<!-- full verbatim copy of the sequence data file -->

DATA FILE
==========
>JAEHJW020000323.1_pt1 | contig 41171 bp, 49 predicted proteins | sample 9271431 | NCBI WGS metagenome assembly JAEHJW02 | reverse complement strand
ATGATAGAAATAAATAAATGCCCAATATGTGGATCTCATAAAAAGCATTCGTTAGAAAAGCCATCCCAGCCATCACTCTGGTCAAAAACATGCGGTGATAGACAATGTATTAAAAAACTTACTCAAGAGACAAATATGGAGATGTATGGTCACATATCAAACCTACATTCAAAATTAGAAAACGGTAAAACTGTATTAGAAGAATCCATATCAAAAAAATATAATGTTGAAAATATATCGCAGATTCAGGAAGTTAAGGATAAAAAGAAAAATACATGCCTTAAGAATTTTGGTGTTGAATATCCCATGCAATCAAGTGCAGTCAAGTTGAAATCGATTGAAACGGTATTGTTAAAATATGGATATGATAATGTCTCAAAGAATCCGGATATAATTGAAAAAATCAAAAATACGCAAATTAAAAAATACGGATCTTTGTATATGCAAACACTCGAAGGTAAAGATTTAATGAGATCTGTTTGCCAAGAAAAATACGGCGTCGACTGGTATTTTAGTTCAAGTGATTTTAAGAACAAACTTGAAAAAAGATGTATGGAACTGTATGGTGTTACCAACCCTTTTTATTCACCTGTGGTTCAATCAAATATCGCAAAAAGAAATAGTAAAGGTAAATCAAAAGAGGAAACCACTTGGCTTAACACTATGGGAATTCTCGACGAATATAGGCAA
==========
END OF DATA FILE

>JAEHJW020000323.1_pt1 | contig 41171 bp, 49 predicted proteins | sample 9271431 | NCBI WGS metagenome assembly JAEHJW02 | reverse complement strand
ATGATAGAAATAAATAAATGCCCAATATGTGGATCTCATAAAAAGCATTCGTTAGAAAAGCCATCCCAGCCATCACTCTGGTCAAAAACATGCGGTGATAGACAATGTATTAAAAAACTTACTCAAGAGACAAATATGGAGATGTATGGTCACATATCAAACCTACATTCAAAATTAGAAAACGGTAAAACTGTATTAGAAGAATCCATATCAAAAAAATATAATGTTGAAAATATATCGCAGATTCAGGAAGTTAAGGATAAAAAGAAAAATACATGCCTTAAGAATTTTGGTGTTGAATATCCCATGCAATCAAGTGCAGTCAAGTTGAAATCGATTGAAACGGTATTGTTAAAATATGGATATGATAATGTCTCAAAGAATCCGGATATAATTGAAAAAATCAAAAATACGCAAATTAAAAAATACGGATCTTTGTATATGCAAACACTCGAAGGTAAAGATTTAATGAGATCTGTTTGCCAAGAAAAATACGGCGTCGACTGGTATTTTAGTTCAAGTGATTTTAAGAACAAACTTGAAAAAAGATGTATGGAACTGTATGGTGTTACCAACCCTTTTTATTCACCTGTGGTTCAATCAAATATCGCAAAAAGAAATAGTAAAGGTAAATCAAAAGAGGAAACCACTTGGCTTAACACTATGGGAATTCTCGACGAATATAGGCAA